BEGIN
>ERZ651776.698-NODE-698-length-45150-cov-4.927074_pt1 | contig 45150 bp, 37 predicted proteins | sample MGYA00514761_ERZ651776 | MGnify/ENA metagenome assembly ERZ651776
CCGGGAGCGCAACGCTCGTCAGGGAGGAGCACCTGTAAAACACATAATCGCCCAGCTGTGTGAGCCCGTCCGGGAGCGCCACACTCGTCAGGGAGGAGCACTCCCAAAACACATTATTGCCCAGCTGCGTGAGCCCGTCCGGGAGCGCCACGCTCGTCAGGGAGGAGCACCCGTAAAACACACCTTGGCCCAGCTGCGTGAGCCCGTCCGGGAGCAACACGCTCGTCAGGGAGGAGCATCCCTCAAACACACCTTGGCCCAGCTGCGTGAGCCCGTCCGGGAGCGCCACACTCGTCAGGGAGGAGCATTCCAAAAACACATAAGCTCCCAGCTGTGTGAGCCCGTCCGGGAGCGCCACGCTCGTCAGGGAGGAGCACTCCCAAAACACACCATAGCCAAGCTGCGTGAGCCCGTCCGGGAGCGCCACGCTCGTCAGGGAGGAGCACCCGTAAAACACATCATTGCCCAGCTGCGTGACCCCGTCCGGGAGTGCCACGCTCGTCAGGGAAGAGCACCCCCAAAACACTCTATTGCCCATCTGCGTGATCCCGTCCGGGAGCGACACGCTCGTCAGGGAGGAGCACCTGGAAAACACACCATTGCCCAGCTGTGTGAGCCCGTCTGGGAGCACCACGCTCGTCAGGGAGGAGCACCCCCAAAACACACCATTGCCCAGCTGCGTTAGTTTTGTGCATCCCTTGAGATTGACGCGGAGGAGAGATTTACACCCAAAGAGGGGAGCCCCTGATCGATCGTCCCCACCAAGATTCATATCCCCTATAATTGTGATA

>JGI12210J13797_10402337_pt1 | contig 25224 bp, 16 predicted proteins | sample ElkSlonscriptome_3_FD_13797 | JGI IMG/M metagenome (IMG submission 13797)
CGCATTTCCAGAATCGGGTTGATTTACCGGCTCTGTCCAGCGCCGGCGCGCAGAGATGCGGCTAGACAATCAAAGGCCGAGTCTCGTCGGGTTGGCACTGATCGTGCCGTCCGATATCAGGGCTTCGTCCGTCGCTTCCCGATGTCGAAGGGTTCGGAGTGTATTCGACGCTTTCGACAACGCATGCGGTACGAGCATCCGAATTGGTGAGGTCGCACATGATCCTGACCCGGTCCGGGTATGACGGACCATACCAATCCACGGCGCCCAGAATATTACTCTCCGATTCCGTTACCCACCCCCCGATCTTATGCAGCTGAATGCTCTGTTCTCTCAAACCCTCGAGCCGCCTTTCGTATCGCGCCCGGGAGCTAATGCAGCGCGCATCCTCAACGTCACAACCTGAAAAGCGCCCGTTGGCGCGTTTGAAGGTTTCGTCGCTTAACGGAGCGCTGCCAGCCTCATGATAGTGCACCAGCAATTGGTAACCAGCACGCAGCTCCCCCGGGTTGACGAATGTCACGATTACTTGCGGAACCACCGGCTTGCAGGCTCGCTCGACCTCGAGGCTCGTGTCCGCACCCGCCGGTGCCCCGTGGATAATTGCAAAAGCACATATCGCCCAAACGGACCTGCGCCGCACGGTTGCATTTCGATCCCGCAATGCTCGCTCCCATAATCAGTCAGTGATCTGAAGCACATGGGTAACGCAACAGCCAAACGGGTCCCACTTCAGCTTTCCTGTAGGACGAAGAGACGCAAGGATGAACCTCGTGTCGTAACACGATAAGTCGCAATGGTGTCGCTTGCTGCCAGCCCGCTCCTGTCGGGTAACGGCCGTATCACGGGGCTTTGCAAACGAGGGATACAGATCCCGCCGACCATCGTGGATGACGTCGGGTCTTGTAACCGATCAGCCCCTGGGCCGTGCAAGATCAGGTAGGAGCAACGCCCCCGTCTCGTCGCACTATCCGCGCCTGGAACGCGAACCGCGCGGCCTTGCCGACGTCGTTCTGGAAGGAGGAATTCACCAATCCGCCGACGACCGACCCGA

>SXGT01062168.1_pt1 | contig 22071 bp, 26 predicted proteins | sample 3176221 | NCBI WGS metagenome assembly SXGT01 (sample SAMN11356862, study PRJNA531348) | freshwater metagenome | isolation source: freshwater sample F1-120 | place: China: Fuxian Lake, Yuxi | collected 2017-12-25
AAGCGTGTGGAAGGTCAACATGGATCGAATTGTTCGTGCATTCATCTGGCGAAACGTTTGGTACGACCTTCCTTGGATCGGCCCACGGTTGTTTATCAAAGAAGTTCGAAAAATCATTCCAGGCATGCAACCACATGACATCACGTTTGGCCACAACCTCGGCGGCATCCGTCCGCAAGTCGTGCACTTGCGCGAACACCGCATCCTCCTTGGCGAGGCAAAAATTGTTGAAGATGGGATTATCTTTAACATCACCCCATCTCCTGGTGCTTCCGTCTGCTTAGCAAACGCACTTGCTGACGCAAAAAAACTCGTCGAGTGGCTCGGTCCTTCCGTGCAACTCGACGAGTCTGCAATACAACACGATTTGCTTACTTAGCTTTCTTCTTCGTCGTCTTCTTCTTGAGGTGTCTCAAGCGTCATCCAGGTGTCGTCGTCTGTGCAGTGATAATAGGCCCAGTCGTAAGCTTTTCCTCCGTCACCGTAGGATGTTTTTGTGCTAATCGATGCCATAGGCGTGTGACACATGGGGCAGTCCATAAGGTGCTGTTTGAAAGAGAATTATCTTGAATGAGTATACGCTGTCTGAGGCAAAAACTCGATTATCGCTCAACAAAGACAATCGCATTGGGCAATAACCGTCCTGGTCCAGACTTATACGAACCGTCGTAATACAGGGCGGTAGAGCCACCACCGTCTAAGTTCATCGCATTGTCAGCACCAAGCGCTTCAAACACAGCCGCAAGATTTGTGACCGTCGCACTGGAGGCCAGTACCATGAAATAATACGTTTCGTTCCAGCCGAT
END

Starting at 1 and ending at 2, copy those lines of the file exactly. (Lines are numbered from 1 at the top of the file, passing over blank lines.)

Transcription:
>ERZ651776.698-NODE-698-length-45150-cov-4.927074_pt1 | contig 45150 bp, 37 predicted proteins | sample MGYA00514761_ERZ651776 | MGnify/ENA metagenome assembly ERZ651776
CCGGGAGCGCAACGCTCGTCAGGGAGGAGCACCTGTAAAACACATAATCGCCCAGCTGTGTGAGCCCGTCCGGGAGCGCCACACTCGTCAGGGAGGAGCACTCCCAAAACACATTATTGCCCAGCTGCGTGAGCCCGTCCGGGAGCGCCACGCTCGTCAGGGAGGAGCACCCGTAAAACACACCTTGGCCCAGCTGCGTGAGCCCGTCCGGGAGCAACACGCTCGTCAGGGAGGAGCATCCCTCAAACACACCTTGGCCCAGCTGCGTGAGCCCGTCCGGGAGCGCCACACTCGTCAGGGAGGAGCATTCCAAAAACACATAAGCTCCCAGCTGTGTGAGCCCGTCCGGGAGCGCCACGCTCGTCAGGGAGGAGCACTCCCAAAACACACCATAGCCAAGCTGCGTGAGCCCGTCCGGGAGCGCCACGCTCGTCAGGGAGGAGCACCCGTAAAACACATCATTGCCCAGCTGCGTGACCCCGTCCGGGAGTGCCACGCTCGTCAGGGAAGAGCACCCCCAAAACACTCTATTGCCCATCTGCGTGATCCCGTCCGGGAGCGACACGCTCGTCAGGGAGGAGCACCTGGAAAACACACCATTGCCCAGCTGTGTGAGCCCGTCTGGGAGCACCACGCTCGTCAGGGAGGAGCACCCCCAAAACACACCATTGCCCAGCTGCGTTAGTTTTGTGCATCCCTTGAGATTGACGCGGAGGAGAGATTTACACCCAAAGAGGGGAGCCCCTGATCGATCGTCCCCACCAAGATTCATATCCCCTATAATTGTGATA